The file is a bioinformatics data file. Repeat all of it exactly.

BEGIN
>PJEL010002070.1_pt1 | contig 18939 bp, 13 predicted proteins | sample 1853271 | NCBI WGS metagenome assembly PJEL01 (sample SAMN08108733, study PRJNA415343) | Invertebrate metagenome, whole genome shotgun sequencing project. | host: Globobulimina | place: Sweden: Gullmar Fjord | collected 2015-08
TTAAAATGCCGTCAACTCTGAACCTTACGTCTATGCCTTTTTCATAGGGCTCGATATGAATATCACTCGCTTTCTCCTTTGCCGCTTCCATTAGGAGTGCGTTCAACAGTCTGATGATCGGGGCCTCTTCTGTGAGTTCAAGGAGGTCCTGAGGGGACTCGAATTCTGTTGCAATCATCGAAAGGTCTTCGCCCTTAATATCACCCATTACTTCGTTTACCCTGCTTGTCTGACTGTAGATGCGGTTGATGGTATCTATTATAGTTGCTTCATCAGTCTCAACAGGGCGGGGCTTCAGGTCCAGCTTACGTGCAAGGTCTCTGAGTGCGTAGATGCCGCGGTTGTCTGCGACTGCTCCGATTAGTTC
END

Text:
>PJEL010002070.1_pt1 | contig 18939 bp, 13 predicted proteins | sample 1853271 | NCBI WGS metagenome assembly PJEL01 (sample SAMN08108733, study PRJNA415343) | Invertebrate metagenome, whole genome shotgun sequencing project. | host: Globobulimina | place: Sweden: Gullmar Fjord | collected 2015-08
TTAAAATGCCGTCAACTCTGAACCTTACGTCTATGCCTTTTTCATAGGGCTCGATATGAATATCACTCGCTTTCTCCTTTGCCGCTTCCATTAGGAGTGCGTTCAACAGTCTGATGATCGGGGCCTCTTCTGTGAGTTCAAGGAGGTCCTGAGGGGACTCGAATTCTGTTGCAATCATCGAAAGGTCTTCGCCCTTAATATCACCCATTACTTCGTTTACCCTGCTTGTCTGACTGTAGATGCGGTTGATGGTATCTATTATAGTTGCTTCATCAGTCTCAACAGGGCGGGGCTTCAGGTCCAGCTTACGTGCAAGGTCTCTGAGTGCGTAGATGCCGCGGTTGTCTGCGACTGCTCCGATTAGTTC